80 Years of The Hollywood Reporter

AP Photo/Charlie Knoblock

The most glamorous and memorable moments from a storied history.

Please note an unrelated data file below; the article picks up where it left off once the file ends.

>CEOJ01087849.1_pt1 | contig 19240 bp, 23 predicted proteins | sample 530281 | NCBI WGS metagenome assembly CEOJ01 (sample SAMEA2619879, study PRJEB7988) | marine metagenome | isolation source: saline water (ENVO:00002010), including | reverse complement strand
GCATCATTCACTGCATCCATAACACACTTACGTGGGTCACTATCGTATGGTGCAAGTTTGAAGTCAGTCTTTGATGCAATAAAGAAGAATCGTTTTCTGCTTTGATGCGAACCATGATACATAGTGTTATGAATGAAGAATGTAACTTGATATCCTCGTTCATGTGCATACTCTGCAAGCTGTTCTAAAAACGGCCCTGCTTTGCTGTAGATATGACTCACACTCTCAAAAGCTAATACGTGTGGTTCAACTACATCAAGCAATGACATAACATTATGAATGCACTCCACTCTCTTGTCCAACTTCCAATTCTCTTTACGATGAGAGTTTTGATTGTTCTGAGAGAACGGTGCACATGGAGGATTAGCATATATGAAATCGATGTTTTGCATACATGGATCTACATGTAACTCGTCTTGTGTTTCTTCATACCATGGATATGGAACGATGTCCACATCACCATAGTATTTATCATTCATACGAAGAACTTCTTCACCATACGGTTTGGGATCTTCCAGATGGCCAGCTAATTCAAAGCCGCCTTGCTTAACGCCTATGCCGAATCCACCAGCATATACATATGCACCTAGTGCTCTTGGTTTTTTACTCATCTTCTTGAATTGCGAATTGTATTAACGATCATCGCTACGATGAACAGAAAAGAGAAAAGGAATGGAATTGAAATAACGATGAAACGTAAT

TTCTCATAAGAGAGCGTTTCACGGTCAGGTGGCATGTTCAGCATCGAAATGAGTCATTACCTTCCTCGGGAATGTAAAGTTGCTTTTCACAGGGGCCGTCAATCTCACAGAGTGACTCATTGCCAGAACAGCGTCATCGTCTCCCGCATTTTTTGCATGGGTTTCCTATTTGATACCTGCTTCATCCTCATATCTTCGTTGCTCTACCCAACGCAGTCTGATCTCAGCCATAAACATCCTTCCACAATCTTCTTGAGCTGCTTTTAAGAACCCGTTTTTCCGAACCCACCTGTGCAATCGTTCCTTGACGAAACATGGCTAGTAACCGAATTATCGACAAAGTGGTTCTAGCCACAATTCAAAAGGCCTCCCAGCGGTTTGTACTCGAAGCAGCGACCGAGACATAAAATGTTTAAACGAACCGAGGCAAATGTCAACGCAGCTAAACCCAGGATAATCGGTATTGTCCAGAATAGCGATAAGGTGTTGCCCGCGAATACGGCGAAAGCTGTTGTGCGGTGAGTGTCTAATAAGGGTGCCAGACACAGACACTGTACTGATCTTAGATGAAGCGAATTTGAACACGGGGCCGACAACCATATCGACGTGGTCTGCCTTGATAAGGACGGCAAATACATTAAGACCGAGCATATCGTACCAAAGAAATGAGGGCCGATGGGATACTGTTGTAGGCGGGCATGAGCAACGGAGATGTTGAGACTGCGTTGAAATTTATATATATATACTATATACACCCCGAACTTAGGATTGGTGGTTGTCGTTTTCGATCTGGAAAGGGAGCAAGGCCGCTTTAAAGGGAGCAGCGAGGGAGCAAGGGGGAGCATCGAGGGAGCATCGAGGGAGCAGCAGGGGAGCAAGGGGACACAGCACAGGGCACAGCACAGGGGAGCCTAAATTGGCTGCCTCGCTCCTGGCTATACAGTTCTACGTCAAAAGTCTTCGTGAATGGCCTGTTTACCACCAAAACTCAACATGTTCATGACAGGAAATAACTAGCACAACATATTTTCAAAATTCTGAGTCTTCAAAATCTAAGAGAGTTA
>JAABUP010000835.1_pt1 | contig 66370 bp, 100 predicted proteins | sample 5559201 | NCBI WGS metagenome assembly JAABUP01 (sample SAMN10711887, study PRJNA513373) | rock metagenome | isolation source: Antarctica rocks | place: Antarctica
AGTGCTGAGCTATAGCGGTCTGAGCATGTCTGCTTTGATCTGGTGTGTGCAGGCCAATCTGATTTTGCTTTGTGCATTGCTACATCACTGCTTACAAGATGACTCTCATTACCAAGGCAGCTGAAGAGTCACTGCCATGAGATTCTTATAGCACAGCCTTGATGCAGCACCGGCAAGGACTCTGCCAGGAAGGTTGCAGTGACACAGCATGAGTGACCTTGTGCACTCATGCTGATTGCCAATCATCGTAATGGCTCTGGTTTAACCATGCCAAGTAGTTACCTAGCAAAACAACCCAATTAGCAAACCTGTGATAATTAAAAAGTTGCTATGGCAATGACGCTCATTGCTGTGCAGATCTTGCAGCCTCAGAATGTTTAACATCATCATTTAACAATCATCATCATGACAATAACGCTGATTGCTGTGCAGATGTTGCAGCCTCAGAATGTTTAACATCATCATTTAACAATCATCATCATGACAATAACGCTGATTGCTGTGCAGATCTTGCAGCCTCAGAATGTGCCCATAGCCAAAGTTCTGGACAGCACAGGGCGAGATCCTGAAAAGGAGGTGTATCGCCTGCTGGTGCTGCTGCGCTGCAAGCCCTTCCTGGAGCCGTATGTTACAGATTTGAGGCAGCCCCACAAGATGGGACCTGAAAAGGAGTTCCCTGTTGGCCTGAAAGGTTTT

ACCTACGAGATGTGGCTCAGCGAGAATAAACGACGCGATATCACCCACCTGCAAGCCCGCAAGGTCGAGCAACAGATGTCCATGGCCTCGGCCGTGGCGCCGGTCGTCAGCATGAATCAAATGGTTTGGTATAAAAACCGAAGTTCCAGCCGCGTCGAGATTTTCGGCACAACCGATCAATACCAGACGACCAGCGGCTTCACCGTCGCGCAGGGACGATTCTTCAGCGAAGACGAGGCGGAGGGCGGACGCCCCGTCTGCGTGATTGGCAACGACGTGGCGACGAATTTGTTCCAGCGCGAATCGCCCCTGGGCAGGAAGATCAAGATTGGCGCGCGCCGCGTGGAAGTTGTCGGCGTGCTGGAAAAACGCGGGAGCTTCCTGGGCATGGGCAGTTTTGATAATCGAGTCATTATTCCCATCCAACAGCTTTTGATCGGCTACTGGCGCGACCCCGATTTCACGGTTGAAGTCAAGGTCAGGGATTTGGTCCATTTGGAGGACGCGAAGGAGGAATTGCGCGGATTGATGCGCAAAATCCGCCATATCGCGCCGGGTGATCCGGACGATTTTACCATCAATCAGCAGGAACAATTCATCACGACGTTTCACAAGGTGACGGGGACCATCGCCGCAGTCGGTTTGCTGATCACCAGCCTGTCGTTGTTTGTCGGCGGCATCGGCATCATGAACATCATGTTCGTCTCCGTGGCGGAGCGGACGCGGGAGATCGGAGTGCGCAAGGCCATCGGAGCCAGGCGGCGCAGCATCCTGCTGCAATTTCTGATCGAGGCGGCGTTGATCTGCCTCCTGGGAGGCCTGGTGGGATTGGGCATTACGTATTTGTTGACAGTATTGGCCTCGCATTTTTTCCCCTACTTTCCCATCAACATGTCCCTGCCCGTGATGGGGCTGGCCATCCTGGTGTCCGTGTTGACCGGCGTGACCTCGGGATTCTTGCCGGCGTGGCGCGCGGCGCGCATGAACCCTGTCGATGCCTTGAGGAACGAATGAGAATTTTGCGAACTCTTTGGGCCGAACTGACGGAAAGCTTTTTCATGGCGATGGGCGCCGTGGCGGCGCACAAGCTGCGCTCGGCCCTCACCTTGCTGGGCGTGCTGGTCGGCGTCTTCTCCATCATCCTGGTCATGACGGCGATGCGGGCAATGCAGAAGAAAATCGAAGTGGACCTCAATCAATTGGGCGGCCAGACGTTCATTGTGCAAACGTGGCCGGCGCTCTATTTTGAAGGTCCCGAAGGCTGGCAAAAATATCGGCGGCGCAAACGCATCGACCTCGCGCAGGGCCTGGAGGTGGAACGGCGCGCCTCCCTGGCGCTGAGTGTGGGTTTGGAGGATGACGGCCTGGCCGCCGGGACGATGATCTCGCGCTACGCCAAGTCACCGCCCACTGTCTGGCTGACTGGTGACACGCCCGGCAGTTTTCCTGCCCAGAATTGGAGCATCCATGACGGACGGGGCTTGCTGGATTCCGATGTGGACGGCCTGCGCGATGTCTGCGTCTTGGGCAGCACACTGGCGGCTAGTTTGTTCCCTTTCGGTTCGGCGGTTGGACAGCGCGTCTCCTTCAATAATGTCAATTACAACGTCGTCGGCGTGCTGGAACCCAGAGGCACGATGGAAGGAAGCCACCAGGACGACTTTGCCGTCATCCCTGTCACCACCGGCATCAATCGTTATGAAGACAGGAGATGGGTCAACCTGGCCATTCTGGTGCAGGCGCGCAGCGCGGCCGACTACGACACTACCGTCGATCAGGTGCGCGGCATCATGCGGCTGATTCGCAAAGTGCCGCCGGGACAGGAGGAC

If there was a defining moment in Oprah Winfrey's business career, it came in 1986, when King World offered her a syndication deal. She'd been hosting the successful AM Chicago, a half-hour morning talk show, when friend and movie critic Roger Ebert persuaded her to go for it. She knew she could make far more money but worried that "if you're show isn't successful in syndication, you're off the air in three months," Ebert wrote in 2005. She completed the deal during a break in filming The Color Purple and received a $1 million signing bonus (which would be a rounding number on her current net wealth). "I'm thrilled at the prospect of beating Phil Donahue throughout the country," she said at a post-signing news conference. That seemed a long shot; Donahue's show dominated daytime talk. "We wanted someone different," Michael King said in 2007. "Oprah Winfrey was doing a great job hosting AM Chicago, and it goes without saying that she looked different." While The Hollywood Reporter viewed Oprah as "playfully belligerent" with a "charming sass," it didn't see much variation between her and Donahue. "In choice of subject matter," said the review, "not too radically different from what Phil is presenting." There would be one major difference, though: She transformed into a billionaire cultural icon; he didn't. But now a similarity has returned: talk show retirement. The Oprah Winfrey Show's last original episode airs May 25.          

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